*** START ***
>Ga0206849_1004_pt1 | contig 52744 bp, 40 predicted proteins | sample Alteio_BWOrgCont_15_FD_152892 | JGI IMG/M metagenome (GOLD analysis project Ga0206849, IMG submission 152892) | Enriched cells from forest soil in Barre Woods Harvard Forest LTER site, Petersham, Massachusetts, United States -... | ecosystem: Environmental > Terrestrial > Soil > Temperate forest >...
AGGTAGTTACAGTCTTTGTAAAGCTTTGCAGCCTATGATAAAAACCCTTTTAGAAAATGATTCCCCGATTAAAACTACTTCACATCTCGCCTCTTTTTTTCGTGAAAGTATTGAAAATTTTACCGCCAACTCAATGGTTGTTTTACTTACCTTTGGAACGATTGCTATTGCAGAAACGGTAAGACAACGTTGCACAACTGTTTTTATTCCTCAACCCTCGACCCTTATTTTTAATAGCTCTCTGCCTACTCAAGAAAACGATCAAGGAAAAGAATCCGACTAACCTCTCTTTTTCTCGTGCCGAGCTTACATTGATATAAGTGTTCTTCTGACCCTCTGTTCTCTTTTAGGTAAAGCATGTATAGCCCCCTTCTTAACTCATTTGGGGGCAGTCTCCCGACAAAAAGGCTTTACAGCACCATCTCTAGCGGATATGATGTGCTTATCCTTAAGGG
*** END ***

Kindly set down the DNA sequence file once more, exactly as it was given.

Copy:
>Ga0206849_1004_pt1 | contig 52744 bp, 40 predicted proteins | sample Alteio_BWOrgCont_15_FD_152892 | JGI IMG/M metagenome (GOLD analysis project Ga0206849, IMG submission 152892) | Enriched cells from forest soil in Barre Woods Harvard Forest LTER site, Petersham, Massachusetts, United States -... | ecosystem: Environmental > Terrestrial > Soil > Temperate forest >...
AGGTAGTTACAGTCTTTGTAAAGCTTTGCAGCCTATGATAAAAACCCTTTTAGAAAATGATTCCCCGATTAAAACTACTTCACATCTCGCCTCTTTTTTTCGTGAAAGTATTGAAAATTTTACCGCCAACTCAATGGTTGTTTTACTTACCTTTGGAACGATTGCTATTGCAGAAACGGTAAGACAACGTTGCACAACTGTTTTTATTCCTCAACCCTCGACCCTTATTTTTAATAGCTCTCTGCCTACTCAAGAAAACGATCAAGGAAAAGAATCCGACTAACCTCTCTTTTTCTCGTGCCGAGCTTACATTGATATAAGTGTTCTTCTGACCCTCTGTTCTCTTTTAGGTAAAGCATGTATAGCCCCCTTCTTAACTCATTTGGGGGCAGTCTCCCGACAAAAAGGCTTTACAGCACCATCTCTAGCGGATATGATGTGCTTATCCTTAAGGG